Planet Earth

Art or Lump?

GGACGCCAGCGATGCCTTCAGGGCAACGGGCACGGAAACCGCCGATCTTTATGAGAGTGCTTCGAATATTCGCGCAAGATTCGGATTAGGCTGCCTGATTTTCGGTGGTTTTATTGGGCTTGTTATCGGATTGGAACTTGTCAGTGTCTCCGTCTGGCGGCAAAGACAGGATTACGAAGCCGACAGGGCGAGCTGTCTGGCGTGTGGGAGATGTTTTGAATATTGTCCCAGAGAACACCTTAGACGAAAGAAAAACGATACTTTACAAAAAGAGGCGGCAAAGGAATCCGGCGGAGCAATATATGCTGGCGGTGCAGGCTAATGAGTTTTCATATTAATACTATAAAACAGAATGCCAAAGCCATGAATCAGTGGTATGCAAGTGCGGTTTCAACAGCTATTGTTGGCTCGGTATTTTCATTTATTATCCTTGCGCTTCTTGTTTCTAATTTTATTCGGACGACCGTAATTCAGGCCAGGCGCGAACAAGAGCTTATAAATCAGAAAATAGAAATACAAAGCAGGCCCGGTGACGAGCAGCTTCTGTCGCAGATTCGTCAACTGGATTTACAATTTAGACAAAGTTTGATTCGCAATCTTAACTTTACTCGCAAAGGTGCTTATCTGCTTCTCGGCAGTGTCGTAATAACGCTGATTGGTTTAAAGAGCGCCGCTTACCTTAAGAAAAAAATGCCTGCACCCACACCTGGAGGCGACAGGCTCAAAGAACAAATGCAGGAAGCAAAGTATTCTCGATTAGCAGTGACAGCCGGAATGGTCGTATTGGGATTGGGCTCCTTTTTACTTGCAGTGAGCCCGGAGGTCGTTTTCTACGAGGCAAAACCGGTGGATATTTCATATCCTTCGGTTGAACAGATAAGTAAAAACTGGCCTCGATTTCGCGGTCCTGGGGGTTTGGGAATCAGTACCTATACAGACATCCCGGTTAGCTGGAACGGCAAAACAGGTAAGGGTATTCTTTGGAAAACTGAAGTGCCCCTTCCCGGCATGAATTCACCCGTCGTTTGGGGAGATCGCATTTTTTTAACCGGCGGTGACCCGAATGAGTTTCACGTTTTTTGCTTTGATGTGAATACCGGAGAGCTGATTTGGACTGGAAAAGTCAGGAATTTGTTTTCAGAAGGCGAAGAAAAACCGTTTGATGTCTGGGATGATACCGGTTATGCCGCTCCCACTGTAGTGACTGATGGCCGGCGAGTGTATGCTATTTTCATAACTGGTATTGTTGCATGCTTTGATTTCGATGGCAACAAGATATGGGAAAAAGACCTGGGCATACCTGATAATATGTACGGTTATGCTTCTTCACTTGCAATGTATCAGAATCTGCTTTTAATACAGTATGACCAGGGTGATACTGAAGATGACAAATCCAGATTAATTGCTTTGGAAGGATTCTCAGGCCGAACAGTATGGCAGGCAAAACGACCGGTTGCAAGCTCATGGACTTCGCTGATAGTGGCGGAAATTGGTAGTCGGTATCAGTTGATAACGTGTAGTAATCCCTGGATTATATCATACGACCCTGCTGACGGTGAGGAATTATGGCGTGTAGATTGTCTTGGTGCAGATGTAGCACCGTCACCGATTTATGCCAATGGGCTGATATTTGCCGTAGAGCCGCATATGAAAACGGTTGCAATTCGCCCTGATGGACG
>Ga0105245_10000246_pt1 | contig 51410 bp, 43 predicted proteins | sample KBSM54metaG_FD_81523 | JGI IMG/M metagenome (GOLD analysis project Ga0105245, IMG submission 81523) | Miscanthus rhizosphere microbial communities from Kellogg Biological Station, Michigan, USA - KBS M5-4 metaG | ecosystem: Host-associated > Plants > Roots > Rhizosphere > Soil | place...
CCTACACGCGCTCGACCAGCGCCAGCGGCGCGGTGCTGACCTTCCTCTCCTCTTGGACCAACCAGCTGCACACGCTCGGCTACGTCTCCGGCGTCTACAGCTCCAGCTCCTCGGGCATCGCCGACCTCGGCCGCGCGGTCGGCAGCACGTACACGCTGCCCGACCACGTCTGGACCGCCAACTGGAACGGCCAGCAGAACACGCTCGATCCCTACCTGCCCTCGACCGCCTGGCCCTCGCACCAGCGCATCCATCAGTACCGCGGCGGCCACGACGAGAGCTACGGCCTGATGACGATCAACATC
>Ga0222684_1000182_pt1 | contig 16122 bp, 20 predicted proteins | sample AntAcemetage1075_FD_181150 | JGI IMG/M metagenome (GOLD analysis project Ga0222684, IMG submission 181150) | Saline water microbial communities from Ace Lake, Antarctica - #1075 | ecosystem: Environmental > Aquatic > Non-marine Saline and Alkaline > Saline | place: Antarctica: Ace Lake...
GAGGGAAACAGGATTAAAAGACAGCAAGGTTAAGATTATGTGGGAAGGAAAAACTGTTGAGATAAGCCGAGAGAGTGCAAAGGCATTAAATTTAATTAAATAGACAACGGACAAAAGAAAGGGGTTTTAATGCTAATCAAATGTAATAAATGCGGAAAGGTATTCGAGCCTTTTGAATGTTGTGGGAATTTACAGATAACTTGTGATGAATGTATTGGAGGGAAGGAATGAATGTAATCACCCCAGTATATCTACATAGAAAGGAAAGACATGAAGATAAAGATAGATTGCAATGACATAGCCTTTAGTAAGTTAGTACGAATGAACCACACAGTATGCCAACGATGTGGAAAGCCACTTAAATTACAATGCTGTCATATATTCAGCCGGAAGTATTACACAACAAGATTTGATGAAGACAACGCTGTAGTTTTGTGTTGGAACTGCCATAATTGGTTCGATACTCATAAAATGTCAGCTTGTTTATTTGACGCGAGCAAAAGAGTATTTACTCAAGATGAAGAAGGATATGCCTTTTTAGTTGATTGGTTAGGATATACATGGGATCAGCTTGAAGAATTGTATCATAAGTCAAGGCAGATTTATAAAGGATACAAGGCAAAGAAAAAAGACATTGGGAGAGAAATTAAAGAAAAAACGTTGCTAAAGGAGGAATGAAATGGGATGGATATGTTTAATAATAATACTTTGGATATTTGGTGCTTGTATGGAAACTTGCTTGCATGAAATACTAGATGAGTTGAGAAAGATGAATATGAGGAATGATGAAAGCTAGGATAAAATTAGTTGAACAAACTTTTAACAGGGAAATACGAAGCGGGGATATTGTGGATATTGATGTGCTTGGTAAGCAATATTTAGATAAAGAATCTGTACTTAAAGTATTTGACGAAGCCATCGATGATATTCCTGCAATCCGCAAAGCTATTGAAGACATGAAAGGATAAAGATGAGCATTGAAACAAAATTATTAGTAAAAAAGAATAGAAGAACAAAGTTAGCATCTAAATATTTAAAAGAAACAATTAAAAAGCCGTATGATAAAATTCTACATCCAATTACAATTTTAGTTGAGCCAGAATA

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This tiny lump of volcanic rock, in which some claim to perceive a female figure, could be the oldest work of art in the world, or it could be a tiny lump of volcanic rock. Archeologist April Nowell of the University of Pennsylvania recently tried to settle the debate about the 233,000-year-old stone, found in Israel 15 years ago. "It's really not that impressive," admits Nowell. "When I first saw it in a journal, I was pretty sure it was just a rock." To find out if the grooves on the rock were created by natural processes, she compared the "figurine" to other volcanic rocks from the area under an electron microscope. The grooves on volcanic rocks are usually parallel, Nowell observed, and only on one side of the rock. None of them encircled the rock like the groove that makes the neck of the figurine. Grooves in volcanic rock also have gaps and microfoldings, signs of rapid heating and cooling. The neck groove had none. The microscope also revealed tiny striations, like those made by a stone tool. Nowell concludes that the rock was modified by someone, most likely Homo erectus, wielding a stone tool. But it's difficult to say if the carver was consciously forming a human shape or merely scratching at the rock. If the rock is indeed a form of artistic expression, then archeologists have to fill a gap of nearly 200,000 apparently artless years that follow. "It's idiosyncratic, it's interesting, it's anomalous," says Nowell. "And it's definitely going to make us do a lot more research."

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